Here is FDR reading his Second Bill of Rights from 1944. Just like a king from a far away land, he consults his subjects in a similar manner, which is fundamentally an incorrect American philosophy. Unfortunately, for those in society that have a tendency to be skittish by nature, socialism is an attractive idea because they naturally lack courage. Those are the kind of people who embraced FDR and his New Deal policies.

“The Economic Bill of Rights”
Excerpt from President Roosevelt’s January 11, 1944 message to the Congress of the United States on the State of the Union[1]:
“ It is our duty now to begin to lay the plans and determine the strategy for the winning of a lasting peace and the establishment of an American standard of living higher than ever before known. We cannot be content, no matter how high that general standard of living may be, if some fraction of our people—whether it be one-third or one-fifth or one-tenth—is ill-fed, ill-clothed, ill-housed, and insecure.

This Republic had its beginning, and grew to its present strength, under the protection of certain inalienable political rights—among them the right of free speech, free press, free worship, trial by jury, freedom from unreasonable searches and seizures. They were our rights to life and liberty.

As our nation has grown in size and stature, however—as our industrial economy expanded—these political rights proved inadequate to assure us equality in the pursuit of happiness.

We have come to a clear realization of the fact that true individual freedom cannot exist without economic security and independence. “Necessitous men are not free men.”[2] People who are hungry and out of a job are the stuff of which dictatorships are made.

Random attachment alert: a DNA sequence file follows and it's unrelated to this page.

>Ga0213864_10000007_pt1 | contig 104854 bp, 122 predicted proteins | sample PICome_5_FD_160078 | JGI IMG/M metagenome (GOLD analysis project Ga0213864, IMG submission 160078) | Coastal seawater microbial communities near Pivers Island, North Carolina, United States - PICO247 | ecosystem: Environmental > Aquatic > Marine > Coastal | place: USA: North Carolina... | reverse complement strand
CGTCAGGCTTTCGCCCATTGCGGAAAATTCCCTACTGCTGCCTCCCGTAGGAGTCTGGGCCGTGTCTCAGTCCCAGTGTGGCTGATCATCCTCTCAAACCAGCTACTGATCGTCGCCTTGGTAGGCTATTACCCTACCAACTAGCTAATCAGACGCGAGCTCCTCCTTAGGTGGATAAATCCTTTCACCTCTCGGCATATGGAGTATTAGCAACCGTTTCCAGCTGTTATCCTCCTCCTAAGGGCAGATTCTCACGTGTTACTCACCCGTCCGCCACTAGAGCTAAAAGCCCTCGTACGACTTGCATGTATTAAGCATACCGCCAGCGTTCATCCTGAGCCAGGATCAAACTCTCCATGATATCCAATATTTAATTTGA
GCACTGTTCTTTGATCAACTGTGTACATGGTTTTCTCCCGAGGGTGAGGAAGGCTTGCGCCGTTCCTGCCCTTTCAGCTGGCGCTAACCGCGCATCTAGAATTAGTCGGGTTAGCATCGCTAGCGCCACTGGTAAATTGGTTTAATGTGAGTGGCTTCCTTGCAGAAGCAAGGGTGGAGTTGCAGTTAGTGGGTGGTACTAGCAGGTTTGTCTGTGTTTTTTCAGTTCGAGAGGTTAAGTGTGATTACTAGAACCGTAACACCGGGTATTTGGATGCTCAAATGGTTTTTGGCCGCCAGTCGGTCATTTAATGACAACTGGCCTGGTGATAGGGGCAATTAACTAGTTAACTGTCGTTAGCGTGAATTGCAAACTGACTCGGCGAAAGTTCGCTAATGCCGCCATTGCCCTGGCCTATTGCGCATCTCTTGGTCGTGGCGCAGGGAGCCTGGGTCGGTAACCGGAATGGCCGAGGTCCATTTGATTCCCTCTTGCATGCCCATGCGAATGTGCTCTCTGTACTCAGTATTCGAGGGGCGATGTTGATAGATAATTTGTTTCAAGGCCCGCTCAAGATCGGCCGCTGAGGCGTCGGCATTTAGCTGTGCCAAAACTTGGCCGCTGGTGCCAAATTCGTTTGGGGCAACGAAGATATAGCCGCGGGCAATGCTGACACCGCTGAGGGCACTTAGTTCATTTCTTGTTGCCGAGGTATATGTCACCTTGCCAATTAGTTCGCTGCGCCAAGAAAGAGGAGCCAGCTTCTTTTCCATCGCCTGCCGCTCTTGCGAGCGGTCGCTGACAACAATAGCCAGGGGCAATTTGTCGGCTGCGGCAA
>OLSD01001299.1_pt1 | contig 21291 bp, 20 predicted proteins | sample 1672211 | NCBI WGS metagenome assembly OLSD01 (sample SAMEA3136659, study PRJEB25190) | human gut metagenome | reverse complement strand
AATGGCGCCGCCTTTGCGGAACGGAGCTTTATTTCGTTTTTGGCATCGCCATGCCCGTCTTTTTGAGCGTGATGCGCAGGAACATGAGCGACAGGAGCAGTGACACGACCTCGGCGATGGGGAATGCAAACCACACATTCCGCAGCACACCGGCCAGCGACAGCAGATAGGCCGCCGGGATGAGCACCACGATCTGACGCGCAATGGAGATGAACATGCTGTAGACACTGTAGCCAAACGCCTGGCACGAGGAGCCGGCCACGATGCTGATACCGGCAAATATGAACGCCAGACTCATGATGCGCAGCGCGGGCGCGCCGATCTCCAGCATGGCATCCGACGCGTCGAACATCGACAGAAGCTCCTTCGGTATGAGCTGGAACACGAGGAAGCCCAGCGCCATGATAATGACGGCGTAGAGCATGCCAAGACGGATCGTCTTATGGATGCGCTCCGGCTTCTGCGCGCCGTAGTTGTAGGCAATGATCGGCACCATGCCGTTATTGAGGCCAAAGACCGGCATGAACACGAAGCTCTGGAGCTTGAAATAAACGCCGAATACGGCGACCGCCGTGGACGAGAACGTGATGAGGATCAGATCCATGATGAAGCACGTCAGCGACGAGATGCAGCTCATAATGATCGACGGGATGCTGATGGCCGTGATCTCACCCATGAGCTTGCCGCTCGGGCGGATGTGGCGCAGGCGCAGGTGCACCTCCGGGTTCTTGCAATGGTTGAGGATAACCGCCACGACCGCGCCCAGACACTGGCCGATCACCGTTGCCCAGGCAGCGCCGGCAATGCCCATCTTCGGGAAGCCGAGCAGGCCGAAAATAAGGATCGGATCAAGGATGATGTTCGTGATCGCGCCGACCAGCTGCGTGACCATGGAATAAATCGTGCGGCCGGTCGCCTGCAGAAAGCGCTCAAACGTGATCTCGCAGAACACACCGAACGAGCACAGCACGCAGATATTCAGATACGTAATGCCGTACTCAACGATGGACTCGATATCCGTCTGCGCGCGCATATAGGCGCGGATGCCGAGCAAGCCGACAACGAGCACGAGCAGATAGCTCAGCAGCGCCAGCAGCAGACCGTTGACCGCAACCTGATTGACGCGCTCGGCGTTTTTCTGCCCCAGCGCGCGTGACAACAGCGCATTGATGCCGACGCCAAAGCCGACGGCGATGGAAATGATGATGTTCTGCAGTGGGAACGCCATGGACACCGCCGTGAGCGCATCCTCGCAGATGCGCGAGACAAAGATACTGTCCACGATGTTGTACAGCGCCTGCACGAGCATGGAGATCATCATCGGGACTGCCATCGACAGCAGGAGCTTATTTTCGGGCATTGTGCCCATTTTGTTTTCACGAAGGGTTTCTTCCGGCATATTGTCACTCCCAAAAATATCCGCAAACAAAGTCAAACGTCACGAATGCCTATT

In our day these economic truths have become accepted as self-evident. We have accepted, so to speak, a second Bill of Rights under which a new basis of security and prosperity can be established for all—regardless of station, race, or creed.
Among these are:

The right to a useful and remunerative job in the industries or shops or farms or mines of the nation;
The right to earn enough to provide adequate food and clothing and recreation;
The right of every farmer to raise and sell his products at a return which will give him and his family a decent living;
The right of every businessman, large and small, to trade in an atmosphere of freedom from unfair competition and domination by monopolies at home or abroad;
The right of every family to a decent home;
The right to adequate medical care and the opportunity to achieve and enjoy good health;
The right to adequate protection from the economic fears of old age, sickness, accident, and unemployment;
The right to a good education.
All of these rights spell security. And after this war is won we must be prepared to move forward, in the implementation of these rights, to new goals of human happiness and well-being.
Americas own rightful place in the world depends in large part upon how fully these and similar rights have been carried into practice for all our citizens.
For unless there is security here at home there cannot be lasting peace in the world.